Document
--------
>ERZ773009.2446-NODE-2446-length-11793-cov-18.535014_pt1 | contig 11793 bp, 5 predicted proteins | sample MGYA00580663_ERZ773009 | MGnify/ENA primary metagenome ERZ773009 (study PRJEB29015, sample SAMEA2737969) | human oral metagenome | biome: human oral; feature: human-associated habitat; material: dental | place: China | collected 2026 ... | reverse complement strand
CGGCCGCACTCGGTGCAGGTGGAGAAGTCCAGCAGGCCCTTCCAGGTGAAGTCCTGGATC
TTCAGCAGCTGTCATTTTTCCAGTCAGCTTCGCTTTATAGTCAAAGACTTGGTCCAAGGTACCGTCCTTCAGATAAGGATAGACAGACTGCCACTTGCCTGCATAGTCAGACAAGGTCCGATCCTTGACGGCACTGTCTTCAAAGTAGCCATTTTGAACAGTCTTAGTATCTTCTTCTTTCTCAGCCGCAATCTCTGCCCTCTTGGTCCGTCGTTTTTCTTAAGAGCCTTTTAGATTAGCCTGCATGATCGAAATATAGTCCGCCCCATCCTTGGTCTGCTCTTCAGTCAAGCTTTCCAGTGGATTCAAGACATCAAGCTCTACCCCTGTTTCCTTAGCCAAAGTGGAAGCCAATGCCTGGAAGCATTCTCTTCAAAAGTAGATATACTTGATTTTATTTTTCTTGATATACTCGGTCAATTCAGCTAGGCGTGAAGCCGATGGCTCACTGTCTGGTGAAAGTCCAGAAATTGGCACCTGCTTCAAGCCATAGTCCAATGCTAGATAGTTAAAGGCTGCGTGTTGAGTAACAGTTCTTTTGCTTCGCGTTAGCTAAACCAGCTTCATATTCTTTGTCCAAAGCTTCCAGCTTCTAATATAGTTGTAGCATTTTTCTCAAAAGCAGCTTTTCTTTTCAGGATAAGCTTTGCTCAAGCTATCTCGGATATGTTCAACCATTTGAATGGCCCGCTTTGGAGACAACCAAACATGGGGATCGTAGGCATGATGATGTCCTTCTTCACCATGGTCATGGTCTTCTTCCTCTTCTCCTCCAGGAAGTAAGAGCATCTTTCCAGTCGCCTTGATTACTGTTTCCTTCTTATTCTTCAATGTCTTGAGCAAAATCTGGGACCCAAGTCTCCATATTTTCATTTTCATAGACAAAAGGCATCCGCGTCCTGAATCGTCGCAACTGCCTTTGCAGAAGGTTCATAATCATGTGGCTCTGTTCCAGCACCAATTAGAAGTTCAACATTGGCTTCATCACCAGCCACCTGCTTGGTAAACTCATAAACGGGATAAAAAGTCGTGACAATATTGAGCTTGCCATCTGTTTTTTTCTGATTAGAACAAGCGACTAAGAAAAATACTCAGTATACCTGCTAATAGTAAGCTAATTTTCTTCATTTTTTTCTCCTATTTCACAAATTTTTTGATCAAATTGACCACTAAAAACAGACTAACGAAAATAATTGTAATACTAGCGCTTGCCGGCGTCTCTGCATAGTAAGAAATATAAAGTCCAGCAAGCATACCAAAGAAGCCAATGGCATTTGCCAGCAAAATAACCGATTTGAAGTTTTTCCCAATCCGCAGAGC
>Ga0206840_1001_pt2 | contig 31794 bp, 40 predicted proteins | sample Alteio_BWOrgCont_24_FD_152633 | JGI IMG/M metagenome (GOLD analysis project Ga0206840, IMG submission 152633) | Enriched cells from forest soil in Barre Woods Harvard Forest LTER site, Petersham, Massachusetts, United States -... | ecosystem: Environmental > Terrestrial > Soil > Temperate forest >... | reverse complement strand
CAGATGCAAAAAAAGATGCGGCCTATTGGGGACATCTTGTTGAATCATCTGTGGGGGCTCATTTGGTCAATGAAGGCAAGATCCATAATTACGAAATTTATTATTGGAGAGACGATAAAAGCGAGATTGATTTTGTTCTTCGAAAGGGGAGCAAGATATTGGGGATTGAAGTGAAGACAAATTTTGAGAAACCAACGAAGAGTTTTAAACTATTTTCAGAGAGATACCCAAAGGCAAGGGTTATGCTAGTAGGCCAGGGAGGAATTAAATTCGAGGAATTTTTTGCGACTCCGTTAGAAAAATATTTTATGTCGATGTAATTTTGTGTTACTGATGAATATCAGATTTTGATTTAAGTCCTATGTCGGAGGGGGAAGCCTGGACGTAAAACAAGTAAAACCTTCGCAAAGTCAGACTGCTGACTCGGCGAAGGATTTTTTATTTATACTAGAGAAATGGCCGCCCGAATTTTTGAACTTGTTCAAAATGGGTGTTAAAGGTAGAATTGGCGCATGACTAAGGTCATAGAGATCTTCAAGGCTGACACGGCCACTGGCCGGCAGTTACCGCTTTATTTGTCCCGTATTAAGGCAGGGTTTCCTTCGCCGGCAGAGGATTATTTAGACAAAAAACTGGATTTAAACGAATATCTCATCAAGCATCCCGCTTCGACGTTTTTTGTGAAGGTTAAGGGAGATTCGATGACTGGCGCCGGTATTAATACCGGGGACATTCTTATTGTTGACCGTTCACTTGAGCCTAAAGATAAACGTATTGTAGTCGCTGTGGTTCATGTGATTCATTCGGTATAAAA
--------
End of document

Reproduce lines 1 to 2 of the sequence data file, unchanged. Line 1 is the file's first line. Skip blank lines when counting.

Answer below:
>ERZ773009.2446-NODE-2446-length-11793-cov-18.535014_pt1 | contig 11793 bp, 5 predicted proteins | sample MGYA00580663_ERZ773009 | MGnify/ENA primary metagenome ERZ773009 (study PRJEB29015, sample SAMEA2737969) | human oral metagenome | biome: human oral; feature: human-associated habitat; material: dental | place: China | collected 2026 ... | reverse complement strand
CGGCCGCACTCGGTGCAGGTGGAGAAGTCCAGCAGGCCCTTCCAGGTGAAGTCCTGGATC